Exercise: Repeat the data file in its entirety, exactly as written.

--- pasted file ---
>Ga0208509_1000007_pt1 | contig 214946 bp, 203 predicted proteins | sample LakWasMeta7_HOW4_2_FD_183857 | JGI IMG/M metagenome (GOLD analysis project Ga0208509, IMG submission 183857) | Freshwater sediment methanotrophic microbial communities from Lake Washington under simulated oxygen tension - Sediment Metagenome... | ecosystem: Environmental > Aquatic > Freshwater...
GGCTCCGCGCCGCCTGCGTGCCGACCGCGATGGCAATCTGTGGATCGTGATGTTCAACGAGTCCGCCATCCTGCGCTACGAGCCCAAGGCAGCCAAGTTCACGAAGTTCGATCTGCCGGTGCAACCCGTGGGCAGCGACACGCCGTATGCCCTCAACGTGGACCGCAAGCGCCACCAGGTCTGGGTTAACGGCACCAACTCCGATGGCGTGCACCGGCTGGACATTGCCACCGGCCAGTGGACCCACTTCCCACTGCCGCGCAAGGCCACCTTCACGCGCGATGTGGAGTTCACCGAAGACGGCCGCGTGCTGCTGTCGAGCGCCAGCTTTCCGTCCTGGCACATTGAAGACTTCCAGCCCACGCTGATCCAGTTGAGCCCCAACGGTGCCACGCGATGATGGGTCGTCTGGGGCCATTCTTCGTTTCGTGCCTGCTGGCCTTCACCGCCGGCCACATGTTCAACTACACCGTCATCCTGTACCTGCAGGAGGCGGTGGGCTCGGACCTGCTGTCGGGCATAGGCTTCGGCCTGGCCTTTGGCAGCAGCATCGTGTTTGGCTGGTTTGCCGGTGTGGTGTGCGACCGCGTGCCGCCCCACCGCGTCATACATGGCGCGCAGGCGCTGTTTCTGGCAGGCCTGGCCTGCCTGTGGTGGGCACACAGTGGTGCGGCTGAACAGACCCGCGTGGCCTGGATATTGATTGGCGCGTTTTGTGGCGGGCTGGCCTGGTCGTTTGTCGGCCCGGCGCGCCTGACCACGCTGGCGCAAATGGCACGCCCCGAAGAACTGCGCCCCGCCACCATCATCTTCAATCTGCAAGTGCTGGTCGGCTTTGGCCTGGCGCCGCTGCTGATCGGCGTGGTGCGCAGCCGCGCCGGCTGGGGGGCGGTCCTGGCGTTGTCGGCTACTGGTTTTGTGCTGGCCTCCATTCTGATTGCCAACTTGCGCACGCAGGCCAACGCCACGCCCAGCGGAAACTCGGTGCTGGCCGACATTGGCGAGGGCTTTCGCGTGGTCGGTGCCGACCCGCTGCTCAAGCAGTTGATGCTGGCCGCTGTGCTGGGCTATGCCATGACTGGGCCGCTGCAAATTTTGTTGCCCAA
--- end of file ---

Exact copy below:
>Ga0208509_1000007_pt1 | contig 214946 bp, 203 predicted proteins | sample LakWasMeta7_HOW4_2_FD_183857 | JGI IMG/M metagenome (GOLD analysis project Ga0208509, IMG submission 183857) | Freshwater sediment methanotrophic microbial communities from Lake Washington under simulated oxygen tension - Sediment Metagenome... | ecosystem: Environmental > Aquatic > Freshwater...
GGCTCCGCGCCGCCTGCGTGCCGACCGCGATGGCAATCTGTGGATCGTGATGTTCAACGAGTCCGCCATCCTGCGCTACGAGCCCAAGGCAGCCAAGTTCACGAAGTTCGATCTGCCGGTGCAACCCGTGGGCAGCGACACGCCGTATGCCCTCAACGTGGACCGCAAGCGCCACCAGGTCTGGGTTAACGGCACCAACTCCGATGGCGTGCACCGGCTGGACATTGCCACCGGCCAGTGGACCCACTTCCCACTGCCGCGCAAGGCCACCTTCACGCGCGATGTGGAGTTCACCGAAGACGGCCGCGTGCTGCTGTCGAGCGCCAGCTTTCCGTCCTGGCACATTGAAGACTTCCAGCCCACGCTGATCCAGTTGAGCCCCAACGGTGCCACGCGATGATGGGTCGTCTGGGGCCATTCTTCGTTTCGTGCCTGCTGGCCTTCACCGCCGGCCACATGTTCAACTACACCGTCATCCTGTACCTGCAGGAGGCGGTGGGCTCGGACCTGCTGTCGGGCATAGGCTTCGGCCTGGCCTTTGGCAGCAGCATCGTGTTTGGCTGGTTTGCCGGTGTGGTGTGCGACCGCGTGCCGCCCCACCGCGTCATACATGGCGCGCAGGCGCTGTTTCTGGCAGGCCTGGCCTGCCTGTGGTGGGCACACAGTGGTGCGGCTGAACAGACCCGCGTGGCCTGGATATTGATTGGCGCGTTTTGTGGCGGGCTGGCCTGGTCGTTTGTCGGCCCGGCGCGCCTGACCACGCTGGCGCAAATGGCACGCCCCGAAGAACTGCGCCCCGCCACCATCATCTTCAATCTGCAAGTGCTGGTCGGCTTTGGCCTGGCGCCGCTGCTGATCGGCGTGGTGCGCAGCCGCGCCGGCTGGGGGGCGGTCCTGGCGTTGTCGGCTACTGGTTTTGTGCTGGCCTCCATTCTGATTGCCAACTTGCGCACGCAGGCCAACGCCACGCCCAGCGGAAACTCGGTGCTGGCCGACATTGGCGAGGGCTTTCGCGTGGTCGGTGCCGACCCGCTGCTCAAGCAGTTGATGCTGGCCGCTGTGCTGGGCTATGCCATGACTGGGCCGCTGCAAATTTTGTTGCCCAA